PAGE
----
There are many similarities between American ophthalmology and that practiced in other parts of the world. However at the Middle East African Council of Ophthalmology in Dubai it was learned that they report on potentially fascinating ideas supported only by preliminary results in very small series as well as work supported by long experience, large series, or well-designed clinical trials.
Recently, my travels took me to Dubai, where I attended the Middle East African Council of Ophthalmology.
It was a long flight to spend 48 hours someplace, but it was worth it. Dubai is an amazing place, characterized by rapid growth, a booming economy, and massive construction (including the world's tallest building). I left with the impression that the inhabitants of Dubai believe in almost limitless possibilities.
I visited the indoor ski resort and watched skiers and snowboarders bundled up against the cold catching the lift and coming down the mountain. The ski facility is part of a giant shopping mall filled with Gucci, Chanel, and all of the luxury brands (and I emphasize all). It's one thing to read about Dubai in a magazine and another thing actually to see it.
Some of the talks were different from what one might hear at U.S. meetings, reflecting the different spectrum of diseases, but they certainly seemed to be of the same excellent quality as would be typical of our best meetings. Although the United States benefits from National Institutes of Health funding of biomedical research, and many ophthalmic pharmaceutical and device companies are headquartered here, we clearly have no monopoly on high-quality clinical research.
One of my favorite parts of the meeting was a symposium in which I was not a speaker but a member of the audience. Entitled "So new it may not be true," the symposium highlighted topics that were intended to be brand new, exciting, and innovative, albeit not carefully vetted in large clinical trials.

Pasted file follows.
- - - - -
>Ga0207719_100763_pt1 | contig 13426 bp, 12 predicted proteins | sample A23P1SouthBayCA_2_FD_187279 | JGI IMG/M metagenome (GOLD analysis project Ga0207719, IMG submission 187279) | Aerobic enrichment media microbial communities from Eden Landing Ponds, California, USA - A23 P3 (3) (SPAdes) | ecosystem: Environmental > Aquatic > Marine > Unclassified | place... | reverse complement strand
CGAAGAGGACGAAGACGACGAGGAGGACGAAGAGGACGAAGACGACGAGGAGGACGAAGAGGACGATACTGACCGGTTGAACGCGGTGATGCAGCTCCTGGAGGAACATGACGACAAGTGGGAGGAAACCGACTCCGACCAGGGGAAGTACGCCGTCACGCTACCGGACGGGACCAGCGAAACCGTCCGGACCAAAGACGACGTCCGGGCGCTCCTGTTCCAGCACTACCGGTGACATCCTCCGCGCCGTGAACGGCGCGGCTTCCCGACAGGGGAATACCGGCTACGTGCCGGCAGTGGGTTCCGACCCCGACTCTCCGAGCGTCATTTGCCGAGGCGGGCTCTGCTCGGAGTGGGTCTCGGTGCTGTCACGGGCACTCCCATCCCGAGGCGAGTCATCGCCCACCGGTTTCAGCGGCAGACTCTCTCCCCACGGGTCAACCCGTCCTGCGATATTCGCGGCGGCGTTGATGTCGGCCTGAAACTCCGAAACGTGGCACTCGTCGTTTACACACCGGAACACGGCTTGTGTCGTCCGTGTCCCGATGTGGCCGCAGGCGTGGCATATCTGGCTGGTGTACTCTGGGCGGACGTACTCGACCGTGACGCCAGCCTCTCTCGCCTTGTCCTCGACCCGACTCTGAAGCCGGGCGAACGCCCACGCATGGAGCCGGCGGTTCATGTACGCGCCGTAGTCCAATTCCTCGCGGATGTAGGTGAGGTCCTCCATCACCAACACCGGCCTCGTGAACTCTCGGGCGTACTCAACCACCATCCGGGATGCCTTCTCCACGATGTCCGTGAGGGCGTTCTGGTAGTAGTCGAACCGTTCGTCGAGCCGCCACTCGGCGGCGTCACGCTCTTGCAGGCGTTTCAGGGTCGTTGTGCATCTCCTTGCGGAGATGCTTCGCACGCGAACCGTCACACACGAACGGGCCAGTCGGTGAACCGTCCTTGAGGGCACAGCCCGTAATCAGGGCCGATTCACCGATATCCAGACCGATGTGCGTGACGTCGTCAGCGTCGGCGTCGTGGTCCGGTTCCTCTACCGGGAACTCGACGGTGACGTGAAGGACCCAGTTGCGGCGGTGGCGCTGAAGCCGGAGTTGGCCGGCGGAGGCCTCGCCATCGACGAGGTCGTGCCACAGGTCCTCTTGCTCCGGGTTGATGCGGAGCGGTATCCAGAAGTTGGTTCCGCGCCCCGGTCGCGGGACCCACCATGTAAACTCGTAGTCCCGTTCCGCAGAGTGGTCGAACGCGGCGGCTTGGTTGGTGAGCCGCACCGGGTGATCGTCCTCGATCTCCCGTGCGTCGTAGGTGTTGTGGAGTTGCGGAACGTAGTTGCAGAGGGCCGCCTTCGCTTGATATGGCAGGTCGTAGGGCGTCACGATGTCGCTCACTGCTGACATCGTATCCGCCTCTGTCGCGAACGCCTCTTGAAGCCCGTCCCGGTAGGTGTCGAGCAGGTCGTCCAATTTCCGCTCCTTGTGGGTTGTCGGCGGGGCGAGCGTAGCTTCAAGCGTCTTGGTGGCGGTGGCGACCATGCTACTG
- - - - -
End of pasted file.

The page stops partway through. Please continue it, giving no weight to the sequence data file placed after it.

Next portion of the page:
As reflected by the title, the organizers were explicitly acknowledging that at least some of the interesting ideas or approaches presented in the symposium would be proven to be invalid. Nonetheless, the idea was that these were interesting and exciting concepts and, therefore, were worthy of presentation.
Among the topics were riboflavin cross-linkage to prevent or stop post-LASIK ectasia and new ablation algorithms to give better visual quality after LASIK. The sample sizes were small, but the speakers clearly believed in the "truth" of their ideas.
One issue that arises with Ophthalmology Times is where to draw the line between reporting on potentially fascinating ideas supported only by preliminary results in very small series (or even only laboratory studies) versus including only work supported by long experience, large series, or well-designed clinical trials. I acknowledge that my bias is toward the latter, because this publication is aimed primarily at busy clinicians who want reliable, clinically relevant, and valid data that they might wish to incorporate into their practices.
Rightly or wrongly, my preference has been to give more prominence to articles that I see supported by stronger clinical data, accepting the risk of passing on some future Nobel Prize-winning idea that has as of now only been tested in petri dishes, mice, or a couple of patients.
On the other hand, most ophthalmologists I know were near the top of their medical school classes and often are interested in new ideas and discoveries that might change our thinking about diagnosing or treating eye disease, even if that change might not reach clinical practice for a few years.
You have seen a few articles highlighting work in animals in Ophthalmology Times; those were selected because, although the ideas may not pan out in humans, the concepts seemed extremely thought-provoking. I hoped many of you would enjoy reading and thinking about them.
If you have thoughts about how well (or not) we are balancing "reliable and validated" versus "intriguing but preliminary" information, I'd be pleased to hear from you.
Peter J. McDonnell, MD is director of The Wilmer Eye Institute, The Johns Hopkins University School of Medicine, Baltimore, and chief medical editor of Ophthalmology Times. He can be reached at 727 Maumenee Building, 600 N. Wolfe St., Baltimore, MD 21287-9278 Phone: 443/287-1511 Fax: 443/287-1514 E-mail: firstname.lastname@example.org